Yet if we consider the birth of a child, the newness and excitement that accompanies this change is fantastic, but it is also not easy.  Caring for a new child takes work, adjustment, and learning new things.   

As a congregation we have been thinking about the new things God might be calling us to: a church open day, brunch on the lawn, a service down at the park, different views about music and how we use it.  As God brings these things to birth new opportunities, new excitement, and even new dread fill us but we remember that God’s mercies are new every morning and that each day is “The beginning of the good news of Jesus Christ the Son of God!”

Tuesday, 25 November 2014

Advent 1 Hope

“And what I say I say to you all – stay awake!”

I want to invite you to take moment and think about the issues confronting us at the moment. 

As a congregation we are very small. We may be growing slowly but it takes so much energy.

On a personal level I know that for many of you have health issues which are of serious concern. For some of you your future in terms of where you are living is also playing on your mind.  all of us have our personal struggles and issues.

As a society Australia has become increasingly disinterested in the church and as we have found our selves on the sideline of the community we have become more insular.

I believe that we are facing far more serious global issues than ever before.  The issues of global warming and economic meltdown are raising question as to our way of life. Is this all indicating that the way we live now in the West may not be sustainable?

The confrontation between the West and other ideologies and religions has contributed to global instability.  The Middle East is in a state of terror.

To put it mildly you could say we are in a bit of a pickle.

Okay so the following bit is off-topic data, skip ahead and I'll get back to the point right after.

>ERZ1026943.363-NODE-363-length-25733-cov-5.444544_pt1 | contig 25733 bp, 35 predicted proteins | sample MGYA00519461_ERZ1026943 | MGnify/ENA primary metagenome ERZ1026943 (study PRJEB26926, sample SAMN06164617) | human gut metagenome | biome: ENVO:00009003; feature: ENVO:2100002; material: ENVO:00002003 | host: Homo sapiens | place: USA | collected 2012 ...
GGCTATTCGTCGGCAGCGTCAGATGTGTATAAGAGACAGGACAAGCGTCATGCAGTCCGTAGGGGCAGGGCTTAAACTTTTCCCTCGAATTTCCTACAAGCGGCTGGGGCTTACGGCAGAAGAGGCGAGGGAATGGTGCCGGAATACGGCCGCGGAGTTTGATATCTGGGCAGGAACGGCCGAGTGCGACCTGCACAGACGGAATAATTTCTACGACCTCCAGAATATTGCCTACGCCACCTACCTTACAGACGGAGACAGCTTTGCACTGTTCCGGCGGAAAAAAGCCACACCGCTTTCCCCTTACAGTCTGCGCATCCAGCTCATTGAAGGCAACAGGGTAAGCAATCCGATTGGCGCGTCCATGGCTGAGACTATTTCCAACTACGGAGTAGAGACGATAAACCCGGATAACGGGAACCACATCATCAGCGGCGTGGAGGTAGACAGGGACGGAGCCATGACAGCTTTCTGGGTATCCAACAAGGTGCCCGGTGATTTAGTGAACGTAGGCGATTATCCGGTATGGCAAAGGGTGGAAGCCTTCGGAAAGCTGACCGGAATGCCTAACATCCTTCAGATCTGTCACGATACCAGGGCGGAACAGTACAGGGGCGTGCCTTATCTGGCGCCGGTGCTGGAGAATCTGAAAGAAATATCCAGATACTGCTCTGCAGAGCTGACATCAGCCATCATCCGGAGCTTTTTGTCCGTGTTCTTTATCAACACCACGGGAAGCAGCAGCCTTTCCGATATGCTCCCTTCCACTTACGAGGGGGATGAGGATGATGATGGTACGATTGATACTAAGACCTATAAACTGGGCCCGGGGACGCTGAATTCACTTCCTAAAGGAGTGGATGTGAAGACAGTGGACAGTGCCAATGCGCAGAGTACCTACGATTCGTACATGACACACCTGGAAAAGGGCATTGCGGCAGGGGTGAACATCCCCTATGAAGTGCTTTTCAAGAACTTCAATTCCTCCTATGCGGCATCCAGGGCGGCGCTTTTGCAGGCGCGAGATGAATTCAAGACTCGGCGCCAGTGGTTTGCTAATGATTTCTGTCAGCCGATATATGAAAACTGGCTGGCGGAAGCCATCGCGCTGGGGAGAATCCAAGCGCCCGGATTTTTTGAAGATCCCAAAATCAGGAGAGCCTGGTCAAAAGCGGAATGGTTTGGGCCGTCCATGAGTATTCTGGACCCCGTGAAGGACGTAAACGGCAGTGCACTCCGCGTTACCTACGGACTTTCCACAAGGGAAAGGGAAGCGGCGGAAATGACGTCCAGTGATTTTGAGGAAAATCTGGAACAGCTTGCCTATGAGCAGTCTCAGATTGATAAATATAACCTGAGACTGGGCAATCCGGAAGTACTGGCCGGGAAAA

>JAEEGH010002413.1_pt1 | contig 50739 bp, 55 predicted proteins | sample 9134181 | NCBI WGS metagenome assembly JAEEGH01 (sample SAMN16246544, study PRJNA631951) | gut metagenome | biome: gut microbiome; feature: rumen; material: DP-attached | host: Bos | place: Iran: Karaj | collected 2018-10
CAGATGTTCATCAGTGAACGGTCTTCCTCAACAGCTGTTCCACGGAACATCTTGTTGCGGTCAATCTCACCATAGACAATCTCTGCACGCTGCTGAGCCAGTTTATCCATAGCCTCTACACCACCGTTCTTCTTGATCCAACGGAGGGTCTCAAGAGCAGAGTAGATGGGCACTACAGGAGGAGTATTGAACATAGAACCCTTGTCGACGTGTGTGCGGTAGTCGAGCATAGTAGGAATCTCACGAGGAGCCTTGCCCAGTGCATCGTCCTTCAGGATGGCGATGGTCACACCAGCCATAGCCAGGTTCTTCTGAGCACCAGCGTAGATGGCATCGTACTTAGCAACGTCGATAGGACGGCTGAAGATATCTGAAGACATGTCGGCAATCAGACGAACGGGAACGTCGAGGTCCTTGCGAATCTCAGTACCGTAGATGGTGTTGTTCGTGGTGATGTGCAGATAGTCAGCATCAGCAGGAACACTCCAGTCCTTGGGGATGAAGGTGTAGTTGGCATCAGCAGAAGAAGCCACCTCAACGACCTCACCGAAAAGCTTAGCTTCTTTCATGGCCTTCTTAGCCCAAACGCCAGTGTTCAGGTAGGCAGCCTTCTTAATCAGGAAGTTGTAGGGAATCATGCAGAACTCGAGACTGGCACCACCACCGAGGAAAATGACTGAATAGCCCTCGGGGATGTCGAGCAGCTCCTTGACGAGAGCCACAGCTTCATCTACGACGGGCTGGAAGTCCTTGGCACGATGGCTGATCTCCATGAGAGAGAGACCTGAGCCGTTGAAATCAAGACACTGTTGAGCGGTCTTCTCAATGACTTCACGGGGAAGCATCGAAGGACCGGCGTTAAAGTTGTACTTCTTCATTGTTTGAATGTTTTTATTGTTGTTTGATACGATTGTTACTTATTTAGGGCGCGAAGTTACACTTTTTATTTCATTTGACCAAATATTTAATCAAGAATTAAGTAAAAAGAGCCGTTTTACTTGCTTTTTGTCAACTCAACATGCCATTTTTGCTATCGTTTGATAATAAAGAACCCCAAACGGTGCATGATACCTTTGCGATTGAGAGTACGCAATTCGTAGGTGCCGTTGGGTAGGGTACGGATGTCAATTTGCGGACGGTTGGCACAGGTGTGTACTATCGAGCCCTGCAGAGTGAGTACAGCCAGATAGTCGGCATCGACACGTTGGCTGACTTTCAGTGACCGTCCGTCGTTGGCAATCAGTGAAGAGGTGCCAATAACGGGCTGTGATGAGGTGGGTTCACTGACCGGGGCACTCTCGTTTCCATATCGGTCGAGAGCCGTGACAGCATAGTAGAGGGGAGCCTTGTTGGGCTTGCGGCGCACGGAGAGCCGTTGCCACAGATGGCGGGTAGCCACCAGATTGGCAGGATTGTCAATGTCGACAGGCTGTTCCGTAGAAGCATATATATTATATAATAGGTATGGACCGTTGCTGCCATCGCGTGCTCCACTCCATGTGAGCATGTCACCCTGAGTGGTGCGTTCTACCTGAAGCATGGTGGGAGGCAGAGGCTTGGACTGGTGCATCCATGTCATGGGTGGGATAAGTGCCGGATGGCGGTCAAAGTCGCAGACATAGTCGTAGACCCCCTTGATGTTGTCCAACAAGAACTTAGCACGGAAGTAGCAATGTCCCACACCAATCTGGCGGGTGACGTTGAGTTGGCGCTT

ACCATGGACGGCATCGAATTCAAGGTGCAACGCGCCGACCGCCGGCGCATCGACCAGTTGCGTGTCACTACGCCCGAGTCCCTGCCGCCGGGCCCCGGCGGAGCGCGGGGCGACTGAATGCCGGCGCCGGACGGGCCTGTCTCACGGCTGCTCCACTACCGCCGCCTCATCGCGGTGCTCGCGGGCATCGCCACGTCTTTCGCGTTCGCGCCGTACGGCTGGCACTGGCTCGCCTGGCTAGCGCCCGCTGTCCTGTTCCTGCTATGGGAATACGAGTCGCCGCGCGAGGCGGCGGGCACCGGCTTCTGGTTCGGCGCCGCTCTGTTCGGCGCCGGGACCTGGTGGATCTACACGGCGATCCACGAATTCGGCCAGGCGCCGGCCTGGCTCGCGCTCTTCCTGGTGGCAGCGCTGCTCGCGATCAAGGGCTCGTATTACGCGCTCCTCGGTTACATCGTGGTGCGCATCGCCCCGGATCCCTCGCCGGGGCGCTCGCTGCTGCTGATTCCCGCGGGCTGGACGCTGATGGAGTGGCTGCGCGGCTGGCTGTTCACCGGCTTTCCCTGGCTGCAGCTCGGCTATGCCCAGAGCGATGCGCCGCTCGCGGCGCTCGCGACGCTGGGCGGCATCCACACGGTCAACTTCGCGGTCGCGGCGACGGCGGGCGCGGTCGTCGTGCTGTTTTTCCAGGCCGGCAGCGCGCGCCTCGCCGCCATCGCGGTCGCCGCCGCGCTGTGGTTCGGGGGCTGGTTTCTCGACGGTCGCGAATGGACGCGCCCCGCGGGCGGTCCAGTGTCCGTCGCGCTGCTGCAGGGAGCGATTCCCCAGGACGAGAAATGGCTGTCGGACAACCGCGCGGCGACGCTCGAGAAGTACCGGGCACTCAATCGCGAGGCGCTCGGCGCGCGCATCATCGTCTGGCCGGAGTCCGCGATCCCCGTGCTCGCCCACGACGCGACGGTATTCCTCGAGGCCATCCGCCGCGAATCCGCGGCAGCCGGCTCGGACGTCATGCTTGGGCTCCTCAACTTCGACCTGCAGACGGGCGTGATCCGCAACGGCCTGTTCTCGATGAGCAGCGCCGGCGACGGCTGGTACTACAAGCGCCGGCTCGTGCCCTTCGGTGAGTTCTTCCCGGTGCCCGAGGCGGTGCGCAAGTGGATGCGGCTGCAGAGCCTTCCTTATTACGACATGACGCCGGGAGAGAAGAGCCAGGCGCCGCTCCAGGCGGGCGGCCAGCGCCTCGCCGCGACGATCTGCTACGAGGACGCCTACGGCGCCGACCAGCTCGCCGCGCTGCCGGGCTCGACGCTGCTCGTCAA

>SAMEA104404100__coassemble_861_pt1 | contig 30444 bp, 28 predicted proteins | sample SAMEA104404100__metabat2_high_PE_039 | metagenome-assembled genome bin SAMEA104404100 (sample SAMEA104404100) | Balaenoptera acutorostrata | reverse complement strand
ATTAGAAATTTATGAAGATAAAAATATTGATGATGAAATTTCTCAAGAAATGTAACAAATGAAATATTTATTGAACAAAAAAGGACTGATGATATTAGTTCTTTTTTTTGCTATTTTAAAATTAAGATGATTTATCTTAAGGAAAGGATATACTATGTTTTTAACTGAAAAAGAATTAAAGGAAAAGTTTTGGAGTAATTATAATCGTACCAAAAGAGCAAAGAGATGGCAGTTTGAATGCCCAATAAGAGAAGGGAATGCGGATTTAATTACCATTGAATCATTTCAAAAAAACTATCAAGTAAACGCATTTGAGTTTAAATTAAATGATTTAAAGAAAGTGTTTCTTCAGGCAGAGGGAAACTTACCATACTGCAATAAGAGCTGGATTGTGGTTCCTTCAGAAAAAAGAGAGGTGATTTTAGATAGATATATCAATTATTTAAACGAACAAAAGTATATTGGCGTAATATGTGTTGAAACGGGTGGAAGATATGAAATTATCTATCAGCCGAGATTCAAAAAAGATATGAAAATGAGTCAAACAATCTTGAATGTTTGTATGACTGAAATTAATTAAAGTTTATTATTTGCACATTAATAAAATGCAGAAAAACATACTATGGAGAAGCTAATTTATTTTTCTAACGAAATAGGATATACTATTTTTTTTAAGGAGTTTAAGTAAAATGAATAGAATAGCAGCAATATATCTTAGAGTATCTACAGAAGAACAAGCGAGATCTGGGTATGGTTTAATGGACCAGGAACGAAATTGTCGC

It is exactly this kind of tumultuous environment that Jesus declares his hope to his disciples as he approached his death.

The words at the beginning of Mark 13 envisage a time when the temple will be destroyed and Jesus followers will be persecuted.  In these words Jesus indicates what lies ahead for the early Christians.  In the year 64 Nero began his persecution of the Christians in Rome – when Christians were subjected to horrors unimaginable.  In 70 A.D. the Temple was destroyed. 

Jesus words were words that described almost an end of the world for the Jews and early Christians.  But Jesus also spoke hope into this setting – the promise of the coming of the Son of Man, the promise that in the fullness of his return new life and hope would spring forth.

This said Jesus was what we are to do: we stay awake and watch with hope!

But staying awake and being hopeful is not that easy – some of you find it difficult not to doze in my sermons – but in this you can find yourself in the good company of the disciples.

In Mark 14, the following chapter, the scene shifts half way through the chapter to the garden of Gethsemane where we know the disciples kept falling asleep, even though they had been asked to stay awake with Jesus.

At the height of Jesus agonising over his impending death, when he needed a friend, his friends were found wanting.  When going gets tough the tough fell asleep!

In the midst of the demons of our time, the problems facing the world and the church, are we not like the disciples who found themselves alongside Jesus dozing off.

It is hard to stay awake if you think about it.

Have we been sung to sleep by the lullaby of the comfortable culture which surrounds us?  We live in safe homes, eat our nice meals, and access our almost free health care system.  We have good friendships, people to look after us, TV to entertain us.

Or maybe… have we become dazed by the bright flashing lights of the frenetic society around us?  Are we rushing around being busy because if we are not busy people might think worse of us?  So busy that we are all but asleep on our feet!